The trick to cutting spaghetti squash? Score it first! Use a knife to poke holes all the way around the squash, where you’ll be cutting. Then, cutting will be a lot easier!
Some cooking methods recommend slicing the squash into rings before roasting. I can understand the allure of having more surfaces to roast, but personally I find that to be way too much work. It’s difficult enough to figure out how to cut spaghetti squash without cutting off a finger (ha!), without trying to do it multiple times! And when cutting rings, it’s harder to find an edge to grab onto for leverage.
Speaking of cutting spaghetti squash, that brings me to my next point…
How To Make Long Strands
Did you know that the long strands in a spaghetti squash actually run horizontally? If you picture the concentric circles inside, they run perpendicular to the length of the squash. Too much math? Don’t worry, I’ll get to the point. Here is what you need to know.
If you want longer spaghetti squash strands, the key is to cut it in half crosswise, not lengthwise! You’re basically cutting the strands shorter when cutting the long way.
I actually like to mix it up. Sometimes I cut spaghetti squash crosswise, sometimes lengthwise.
Despite the shorter strands, the advantage of cutting lengthwise is that you get nice, stable spaghetti squash boats that way. You won’t be able to serve the spaghetti squash noodles in the shells if you cut the short way, because the side with the stem won’t really balance upright.
Long story short? If appearance matters and you want to stuff your spaghetti squash back into the shells for serving, cut the long way. Want longer strands? Then cut crosswise!
Carbs in Spaghetti Squash
Compared to other winter squash varieties, spaghetti squash is very low carb. It has 7 grams of total carbs per cup, with 2 grams of fiber. That makes it only 5 grams net carbs per cup! This is very manageable for almost any low carb keto diet.
This is a major reason why I love using spaghetti squash in recipes so much…
Low Carb Spaghetti Squash Recipes
When it comes to low carb pasta recipes, spaghetti squash is king. The mild flavor and naturally occurring “noodles” make it the perfect low carb pasta replacement!
Let’s not forget, though, that spaghetti squash is special and delicious in and of itself. Even if you feel like it doesn’t replace pasta for you, it’s still awesome. In particular, if you bake spaghetti squash cut in half, you’ll get that amazing roasted veggie flavor. So good.
My favorite low carb spaghetti squash recipes are comfort foods. Probably no surprise there! Once cooked, you can pretty much use it in any pasta recipe.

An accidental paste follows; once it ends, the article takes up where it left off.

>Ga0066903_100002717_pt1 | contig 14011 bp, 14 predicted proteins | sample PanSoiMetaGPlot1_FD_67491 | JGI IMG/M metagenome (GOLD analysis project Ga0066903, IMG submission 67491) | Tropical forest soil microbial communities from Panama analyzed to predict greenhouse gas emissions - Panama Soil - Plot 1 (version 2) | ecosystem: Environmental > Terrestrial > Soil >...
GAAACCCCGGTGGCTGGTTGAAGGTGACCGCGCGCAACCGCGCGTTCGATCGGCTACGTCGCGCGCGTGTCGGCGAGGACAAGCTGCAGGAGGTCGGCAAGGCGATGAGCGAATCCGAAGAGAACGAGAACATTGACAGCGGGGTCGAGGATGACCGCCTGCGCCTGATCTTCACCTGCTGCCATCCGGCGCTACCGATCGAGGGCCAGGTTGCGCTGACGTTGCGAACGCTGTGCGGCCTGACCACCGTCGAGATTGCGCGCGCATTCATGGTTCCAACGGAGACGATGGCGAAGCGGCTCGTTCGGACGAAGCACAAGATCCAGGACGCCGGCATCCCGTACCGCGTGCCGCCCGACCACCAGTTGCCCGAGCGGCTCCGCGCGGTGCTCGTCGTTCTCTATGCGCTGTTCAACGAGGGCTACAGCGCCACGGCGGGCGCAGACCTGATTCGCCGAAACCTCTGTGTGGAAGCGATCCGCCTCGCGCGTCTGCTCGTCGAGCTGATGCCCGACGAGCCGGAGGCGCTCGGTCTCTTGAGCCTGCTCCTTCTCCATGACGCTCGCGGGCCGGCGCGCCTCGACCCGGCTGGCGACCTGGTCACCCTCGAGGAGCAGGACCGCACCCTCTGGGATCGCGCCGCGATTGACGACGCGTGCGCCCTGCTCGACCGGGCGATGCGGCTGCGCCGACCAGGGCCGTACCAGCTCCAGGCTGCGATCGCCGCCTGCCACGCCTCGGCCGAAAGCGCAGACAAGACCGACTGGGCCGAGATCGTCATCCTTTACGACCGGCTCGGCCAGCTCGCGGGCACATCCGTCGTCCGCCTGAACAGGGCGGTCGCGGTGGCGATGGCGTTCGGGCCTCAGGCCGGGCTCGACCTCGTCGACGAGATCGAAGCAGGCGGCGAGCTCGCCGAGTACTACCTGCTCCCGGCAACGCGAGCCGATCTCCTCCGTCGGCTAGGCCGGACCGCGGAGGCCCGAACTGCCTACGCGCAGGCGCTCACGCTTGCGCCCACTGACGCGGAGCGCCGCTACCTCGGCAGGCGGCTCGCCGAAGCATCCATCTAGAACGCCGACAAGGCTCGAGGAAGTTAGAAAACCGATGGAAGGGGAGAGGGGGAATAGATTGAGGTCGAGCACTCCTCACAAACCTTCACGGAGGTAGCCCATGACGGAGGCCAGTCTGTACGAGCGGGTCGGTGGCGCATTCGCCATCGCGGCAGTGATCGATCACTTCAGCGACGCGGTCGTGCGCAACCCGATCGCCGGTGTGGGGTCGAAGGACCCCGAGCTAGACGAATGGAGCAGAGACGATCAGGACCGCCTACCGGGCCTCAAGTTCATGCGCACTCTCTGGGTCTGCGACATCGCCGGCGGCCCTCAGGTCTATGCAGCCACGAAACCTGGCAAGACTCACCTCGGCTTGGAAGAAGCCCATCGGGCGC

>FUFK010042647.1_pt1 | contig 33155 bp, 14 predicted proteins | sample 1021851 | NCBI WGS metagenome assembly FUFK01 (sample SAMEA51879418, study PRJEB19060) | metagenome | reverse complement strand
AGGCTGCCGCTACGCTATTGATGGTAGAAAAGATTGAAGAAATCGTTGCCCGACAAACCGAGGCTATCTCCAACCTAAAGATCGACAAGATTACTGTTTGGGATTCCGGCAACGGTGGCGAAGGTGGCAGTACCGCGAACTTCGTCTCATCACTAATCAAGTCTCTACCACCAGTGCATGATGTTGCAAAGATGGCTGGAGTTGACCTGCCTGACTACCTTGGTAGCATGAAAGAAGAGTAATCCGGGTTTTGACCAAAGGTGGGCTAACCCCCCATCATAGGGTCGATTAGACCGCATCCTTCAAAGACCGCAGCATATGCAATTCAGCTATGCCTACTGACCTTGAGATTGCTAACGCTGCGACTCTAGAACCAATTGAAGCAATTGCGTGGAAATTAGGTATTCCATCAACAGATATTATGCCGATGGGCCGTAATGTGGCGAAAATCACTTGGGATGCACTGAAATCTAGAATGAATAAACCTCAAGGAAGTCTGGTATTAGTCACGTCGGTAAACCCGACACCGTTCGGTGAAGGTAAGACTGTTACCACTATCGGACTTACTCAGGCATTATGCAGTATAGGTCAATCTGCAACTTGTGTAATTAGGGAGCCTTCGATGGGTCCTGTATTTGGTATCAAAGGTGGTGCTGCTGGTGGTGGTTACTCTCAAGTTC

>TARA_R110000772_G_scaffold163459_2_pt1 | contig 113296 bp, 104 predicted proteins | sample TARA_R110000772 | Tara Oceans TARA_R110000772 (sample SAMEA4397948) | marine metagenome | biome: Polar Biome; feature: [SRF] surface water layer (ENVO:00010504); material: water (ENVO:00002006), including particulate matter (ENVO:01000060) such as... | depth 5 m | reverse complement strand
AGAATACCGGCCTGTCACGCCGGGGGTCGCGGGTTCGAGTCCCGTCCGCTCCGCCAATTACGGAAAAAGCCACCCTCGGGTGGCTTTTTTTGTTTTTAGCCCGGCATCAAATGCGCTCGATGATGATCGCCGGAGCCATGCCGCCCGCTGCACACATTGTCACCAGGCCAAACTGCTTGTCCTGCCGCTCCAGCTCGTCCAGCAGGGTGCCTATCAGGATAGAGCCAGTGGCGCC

Here are some of my favorite low carb spaghetti squash recipes:
- Spaghetti Squash Carbonara
- Spaghetti Squash Lasagna Boats
- Tuscan Spaghetti Squash Boats
- Keto Mexican Spaghetti Squash
- Spaghetti Squash Pad Thai
How To Bake Spaghetti Squash in the Oven (Whole or Cut in Half):
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How To Bake Spaghetti Squash
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How To Bake Spaghetti Squash Whole
Preheat the oven to 425 degrees F (218 degrees C). Line a baking sheet with foil.
Place the scored spaghetti squash onto the lined baking sheet. Roast in the oven for about 35-45 minutes, flipping over halfway through. It's done when the skin pierces fairly easily with a knife. The knife should be able to go in pretty deep with just very slight resistance.
Remove from the oven, then rest 10 minutes before slicing. Cut the spaghetti squash in half crosswise for longer low carb noodles, or lengthwise for shorter ones.
- Scoop out the seeds, then use a fork to release strands. Sprinkle with sea salt, then toss with your favorite sauce to serve.
How To Bake Spaghetti Squash Cut in Half
Preheat the oven to 425 degrees F (218 degrees C). Line a baking sheet with foil and grease lightly.
- Use a sharp chef's knife to slice the spaghetti squash in half. To make it easier, use the knife to score where you'll be cutting first, then slice. Cut crosswise for longer low carb noodles, or lengthwise for shorter ones. Scoop out the seeds.
- Drizzle the inside of the halves very lightly with olive oil. Season with sea salt.
Place the spaghetti squash halves onto the lined baking sheet, cut side down. Roast in the oven for 25-35 minutes, until the skin pierces easily with a knife. The knife should be able to go in pretty deep with just very slight resistance.
Remove from the oven and let the squash rest on the pan (open side down, without moving) for 10 minutes.
- Use a fork to release strands. Toss with your favorite sauce to serve.
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See post above for tips & tricks when baking spaghetti squash!
Serving size: 1 cup
Video Showing How To Make Spaghetti Squash in the Oven:
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Nutrition Information Per Serving
Where does nutrition info come from? Nutrition facts are provided as a courtesy, sourced from the USDA Food Database. You can find individual ingredient carb counts we use in the Low Carb & Keto Food List. Net carb count excludes fiber, erythritol, and allulose, because these do not affect blood sugar in most people. (Learn about net carbs here.) We try to be accurate, but feel free to make your own calculations.